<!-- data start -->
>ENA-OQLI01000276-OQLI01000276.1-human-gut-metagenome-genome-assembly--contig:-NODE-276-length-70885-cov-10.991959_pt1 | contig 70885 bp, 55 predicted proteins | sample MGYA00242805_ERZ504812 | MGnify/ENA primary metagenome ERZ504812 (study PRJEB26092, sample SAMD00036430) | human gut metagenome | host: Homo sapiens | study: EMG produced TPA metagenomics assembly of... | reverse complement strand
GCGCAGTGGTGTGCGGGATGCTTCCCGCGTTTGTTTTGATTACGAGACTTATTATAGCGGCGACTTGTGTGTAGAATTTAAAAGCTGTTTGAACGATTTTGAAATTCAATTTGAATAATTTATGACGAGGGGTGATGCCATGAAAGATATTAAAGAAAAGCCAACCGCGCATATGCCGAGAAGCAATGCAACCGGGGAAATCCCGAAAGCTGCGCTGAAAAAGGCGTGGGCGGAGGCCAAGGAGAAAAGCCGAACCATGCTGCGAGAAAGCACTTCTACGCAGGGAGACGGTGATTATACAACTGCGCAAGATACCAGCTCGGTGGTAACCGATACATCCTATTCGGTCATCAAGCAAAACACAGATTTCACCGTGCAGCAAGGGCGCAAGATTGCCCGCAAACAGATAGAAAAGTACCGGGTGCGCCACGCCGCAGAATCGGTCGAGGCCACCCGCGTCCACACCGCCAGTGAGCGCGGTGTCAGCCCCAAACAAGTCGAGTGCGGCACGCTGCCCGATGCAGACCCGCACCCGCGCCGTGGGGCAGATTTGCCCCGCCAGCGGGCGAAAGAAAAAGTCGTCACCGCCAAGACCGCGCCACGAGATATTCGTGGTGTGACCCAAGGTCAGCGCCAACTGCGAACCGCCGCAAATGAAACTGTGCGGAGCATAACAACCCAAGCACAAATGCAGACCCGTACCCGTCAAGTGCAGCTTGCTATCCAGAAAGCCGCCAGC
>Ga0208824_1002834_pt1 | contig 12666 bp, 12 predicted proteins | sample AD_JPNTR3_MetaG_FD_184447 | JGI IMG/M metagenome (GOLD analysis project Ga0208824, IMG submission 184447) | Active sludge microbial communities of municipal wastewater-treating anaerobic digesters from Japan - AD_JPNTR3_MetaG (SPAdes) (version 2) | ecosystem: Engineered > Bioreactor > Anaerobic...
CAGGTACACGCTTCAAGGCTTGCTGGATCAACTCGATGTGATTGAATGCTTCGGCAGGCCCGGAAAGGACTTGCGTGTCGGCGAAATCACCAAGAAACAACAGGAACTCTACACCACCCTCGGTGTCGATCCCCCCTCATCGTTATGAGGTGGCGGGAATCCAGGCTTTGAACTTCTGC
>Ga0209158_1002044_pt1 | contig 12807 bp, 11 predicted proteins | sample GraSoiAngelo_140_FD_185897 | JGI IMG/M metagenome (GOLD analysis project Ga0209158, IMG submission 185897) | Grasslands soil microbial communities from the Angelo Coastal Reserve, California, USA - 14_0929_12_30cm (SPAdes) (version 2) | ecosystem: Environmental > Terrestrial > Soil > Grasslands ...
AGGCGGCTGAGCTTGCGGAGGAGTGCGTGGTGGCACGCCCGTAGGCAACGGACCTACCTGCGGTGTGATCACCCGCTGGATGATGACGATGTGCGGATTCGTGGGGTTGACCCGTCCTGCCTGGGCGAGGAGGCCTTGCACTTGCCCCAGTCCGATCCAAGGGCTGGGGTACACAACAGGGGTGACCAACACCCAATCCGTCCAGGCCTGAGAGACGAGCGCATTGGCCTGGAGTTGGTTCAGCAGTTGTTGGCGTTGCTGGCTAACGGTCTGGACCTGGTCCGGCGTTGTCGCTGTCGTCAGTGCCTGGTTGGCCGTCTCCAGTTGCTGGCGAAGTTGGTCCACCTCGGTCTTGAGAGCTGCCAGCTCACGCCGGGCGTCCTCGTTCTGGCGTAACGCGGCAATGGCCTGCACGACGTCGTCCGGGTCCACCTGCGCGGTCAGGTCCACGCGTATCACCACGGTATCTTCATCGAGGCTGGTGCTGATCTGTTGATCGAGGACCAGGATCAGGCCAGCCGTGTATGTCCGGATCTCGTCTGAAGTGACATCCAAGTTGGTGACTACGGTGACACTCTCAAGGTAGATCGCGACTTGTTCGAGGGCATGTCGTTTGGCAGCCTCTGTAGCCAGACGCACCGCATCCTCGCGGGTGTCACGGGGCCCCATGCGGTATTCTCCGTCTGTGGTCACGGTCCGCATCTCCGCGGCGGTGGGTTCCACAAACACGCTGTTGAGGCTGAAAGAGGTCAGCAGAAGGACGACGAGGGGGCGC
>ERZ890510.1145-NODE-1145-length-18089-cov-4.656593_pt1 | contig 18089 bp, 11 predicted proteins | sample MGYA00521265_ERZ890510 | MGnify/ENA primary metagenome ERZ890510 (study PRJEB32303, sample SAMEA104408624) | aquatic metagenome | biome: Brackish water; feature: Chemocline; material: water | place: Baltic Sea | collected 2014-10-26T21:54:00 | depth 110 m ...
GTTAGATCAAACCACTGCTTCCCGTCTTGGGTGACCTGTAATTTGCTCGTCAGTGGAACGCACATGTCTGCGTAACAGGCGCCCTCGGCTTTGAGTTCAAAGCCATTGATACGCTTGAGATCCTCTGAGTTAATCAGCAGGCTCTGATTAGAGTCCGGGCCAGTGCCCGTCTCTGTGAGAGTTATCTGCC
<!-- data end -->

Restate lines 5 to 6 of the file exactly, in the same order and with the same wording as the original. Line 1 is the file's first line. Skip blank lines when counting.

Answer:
>Ga0209158_1002044_pt1 | contig 12807 bp, 11 predicted proteins | sample GraSoiAngelo_140_FD_185897 | JGI IMG/M metagenome (GOLD analysis project Ga0209158, IMG submission 185897) | Grasslands soil microbial communities from the Angelo Coastal Reserve, California, USA - 14_0929_12_30cm (SPAdes) (version 2) | ecosystem: Environmental > Terrestrial > Soil > Grasslands ...
AGGCGGCTGAGCTTGCGGAGGAGTGCGTGGTGGCACGCCCGTAGGCAACGGACCTACCTGCGGTGTGATCACCCGCTGGATGATGACGATGTGCGGATTCGTGGGGTTGACCCGTCCTGCCTGGGCGAGGAGGCCTTGCACTTGCCCCAGTCCGATCCAAGGGCTGGGGTACACAACAGGGGTGACCAACACCCAATCCGTCCAGGCCTGAGAGACGAGCGCATTGGCCTGGAGTTGGTTCAGCAGTTGTTGGCGTTGCTGGCTAACGGTCTGGACCTGGTCCGGCGTTGTCGCTGTCGTCAGTGCCTGGTTGGCCGTCTCCAGTTGCTGGCGAAGTTGGTCCACCTCGGTCTTGAGAGCTGCCAGCTCACGCCGGGCGTCCTCGTTCTGGCGTAACGCGGCAATGGCCTGCACGACGTCGTCCGGGTCCACCTGCGCGGTCAGGTCCACGCGTATCACCACGGTATCTTCATCGAGGCTGGTGCTGATCTGTTGATCGAGGACCAGGATCAGGCCAGCCGTGTATGTCCGGATCTCGTCTGAAGTGACATCCAAGTTGGTGACTACGGTGACACTCTCAAGGTAGATCGCGACTTGTTCGAGGGCATGTCGTTTGGCAGCCTCTGTAGCCAGACGCACCGCATCCTCGCGGGTGTCACGGGGCCCCATGCGGTATTCTCCGTCTGTGGTCACGGTCCGCATCTCCGCGGCGGTGGGTTCCACAAACACGCTGTTGAGGCTGAAAGAGGTCAGCAGAAGGACGACGAGGGGGCGC